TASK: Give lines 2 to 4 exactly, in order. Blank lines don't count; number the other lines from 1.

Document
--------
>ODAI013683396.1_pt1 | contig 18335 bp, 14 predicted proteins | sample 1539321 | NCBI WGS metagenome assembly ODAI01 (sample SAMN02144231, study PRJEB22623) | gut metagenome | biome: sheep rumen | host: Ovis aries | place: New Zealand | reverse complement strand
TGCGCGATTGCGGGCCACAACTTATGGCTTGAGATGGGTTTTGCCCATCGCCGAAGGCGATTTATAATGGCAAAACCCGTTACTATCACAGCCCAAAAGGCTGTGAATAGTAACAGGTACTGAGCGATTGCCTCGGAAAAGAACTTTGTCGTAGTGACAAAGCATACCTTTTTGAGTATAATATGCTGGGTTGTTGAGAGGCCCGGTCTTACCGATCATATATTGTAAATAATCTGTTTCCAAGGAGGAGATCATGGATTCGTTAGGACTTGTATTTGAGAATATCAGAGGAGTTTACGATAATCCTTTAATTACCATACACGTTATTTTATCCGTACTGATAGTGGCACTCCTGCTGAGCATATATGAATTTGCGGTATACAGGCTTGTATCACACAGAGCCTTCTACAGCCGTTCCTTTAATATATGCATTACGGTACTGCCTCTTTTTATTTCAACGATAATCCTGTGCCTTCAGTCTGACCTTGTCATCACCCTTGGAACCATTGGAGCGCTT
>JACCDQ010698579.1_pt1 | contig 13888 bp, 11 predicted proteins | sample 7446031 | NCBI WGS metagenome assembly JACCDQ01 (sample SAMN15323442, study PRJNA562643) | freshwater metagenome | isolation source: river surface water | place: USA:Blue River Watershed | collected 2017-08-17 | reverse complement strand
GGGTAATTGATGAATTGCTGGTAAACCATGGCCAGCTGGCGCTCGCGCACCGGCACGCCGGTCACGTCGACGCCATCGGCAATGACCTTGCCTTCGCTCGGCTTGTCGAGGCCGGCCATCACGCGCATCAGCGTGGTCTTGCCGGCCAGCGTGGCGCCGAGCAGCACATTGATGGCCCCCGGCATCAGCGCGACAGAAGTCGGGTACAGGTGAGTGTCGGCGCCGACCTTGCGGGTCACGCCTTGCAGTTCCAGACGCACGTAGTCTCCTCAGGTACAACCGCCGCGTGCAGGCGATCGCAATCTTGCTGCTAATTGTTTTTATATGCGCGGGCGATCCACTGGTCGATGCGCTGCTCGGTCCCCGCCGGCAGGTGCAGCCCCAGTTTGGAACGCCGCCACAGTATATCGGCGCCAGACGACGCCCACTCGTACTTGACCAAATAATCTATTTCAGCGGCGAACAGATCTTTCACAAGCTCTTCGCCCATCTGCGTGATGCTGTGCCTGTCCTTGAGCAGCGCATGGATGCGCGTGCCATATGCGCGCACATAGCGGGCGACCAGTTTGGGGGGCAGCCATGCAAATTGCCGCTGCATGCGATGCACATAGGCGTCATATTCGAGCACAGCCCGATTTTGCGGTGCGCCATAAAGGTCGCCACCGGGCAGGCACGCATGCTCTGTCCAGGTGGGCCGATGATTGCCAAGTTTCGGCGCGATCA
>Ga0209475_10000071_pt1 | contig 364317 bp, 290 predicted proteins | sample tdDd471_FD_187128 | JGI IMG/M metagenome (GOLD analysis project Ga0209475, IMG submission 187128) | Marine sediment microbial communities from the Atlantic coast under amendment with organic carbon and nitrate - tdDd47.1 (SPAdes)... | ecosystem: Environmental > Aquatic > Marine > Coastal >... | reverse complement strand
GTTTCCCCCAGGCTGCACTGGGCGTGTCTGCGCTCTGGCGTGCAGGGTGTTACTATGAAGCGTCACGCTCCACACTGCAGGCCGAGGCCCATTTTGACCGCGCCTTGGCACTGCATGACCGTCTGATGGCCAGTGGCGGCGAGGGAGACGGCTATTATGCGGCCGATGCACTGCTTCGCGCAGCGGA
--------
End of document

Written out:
TGCGCGATTGCGGGCCACAACTTATGGCTTGAGATGGGTTTTGCCCATCGCCGAAGGCGATTTATAATGGCAAAACCCGTTACTATCACAGCCCAAAAGGCTGTGAATAGTAACAGGTACTGAGCGATTGCCTCGGAAAAGAACTTTGTCGTAGTGACAAAGCATACCTTTTTGAGTATAATATGCTGGGTTGTTGAGAGGCCCGGTCTTACCGATCATATATTGTAAATAATCTGTTTCCAAGGAGGAGATCATGGATTCGTTAGGACTTGTATTTGAGAATATCAGAGGAGTTTACGATAATCCTTTAATTACCATACACGTTATTTTATCCGTACTGATAGTGGCACTCCTGCTGAGCATATATGAATTTGCGGTATACAGGCTTGTATCACACAGAGCCTTCTACAGCCGTTCCTTTAATATATGCATTACGGTACTGCCTCTTTTTATTTCAACGATAATCCTGTGCCTTCAGTCTGACCTTGTCATCACCCTTGGAACCATTGGAGCGCTT
>JACCDQ010698579.1_pt1 | contig 13888 bp, 11 predicted proteins | sample 7446031 | NCBI WGS metagenome assembly JACCDQ01 (sample SAMN15323442, study PRJNA562643) | freshwater metagenome | isolation source: river surface water | place: USA:Blue River Watershed | collected 2017-08-17 | reverse complement strand
GGGTAATTGATGAATTGCTGGTAAACCATGGCCAGCTGGCGCTCGCGCACCGGCACGCCGGTCACGTCGACGCCATCGGCAATGACCTTGCCTTCGCTCGGCTTGTCGAGGCCGGCCATCACGCGCATCAGCGTGGTCTTGCCGGCCAGCGTGGCGCCGAGCAGCACATTGATGGCCCCCGGCATCAGCGCGACAGAAGTCGGGTACAGGTGAGTGTCGGCGCCGACCTTGCGGGTCACGCCTTGCAGTTCCAGACGCACGTAGTCTCCTCAGGTACAACCGCCGCGTGCAGGCGATCGCAATCTTGCTGCTAATTGTTTTTATATGCGCGGGCGATCCACTGGTCGATGCGCTGCTCGGTCCCCGCCGGCAGGTGCAGCCCCAGTTTGGAACGCCGCCACAGTATATCGGCGCCAGACGACGCCCACTCGTACTTGACCAAATAATCTATTTCAGCGGCGAACAGATCTTTCACAAGCTCTTCGCCCATCTGCGTGATGCTGTGCCTGTCCTTGAGCAGCGCATGGATGCGCGTGCCATATGCGCGCACATAGCGGGCGACCAGTTTGGGGGGCAGCCATGCAAATTGCCGCTGCATGCGATGCACATAGGCGTCATATTCGAGCACAGCCCGATTTTGCGGTGCGCCATAAAGGTCGCCACCGGGCAGGCACGCATGCTCTGTCCAGGTGGGCCGATGATTGCCAAGTTTCGGCGCGATCA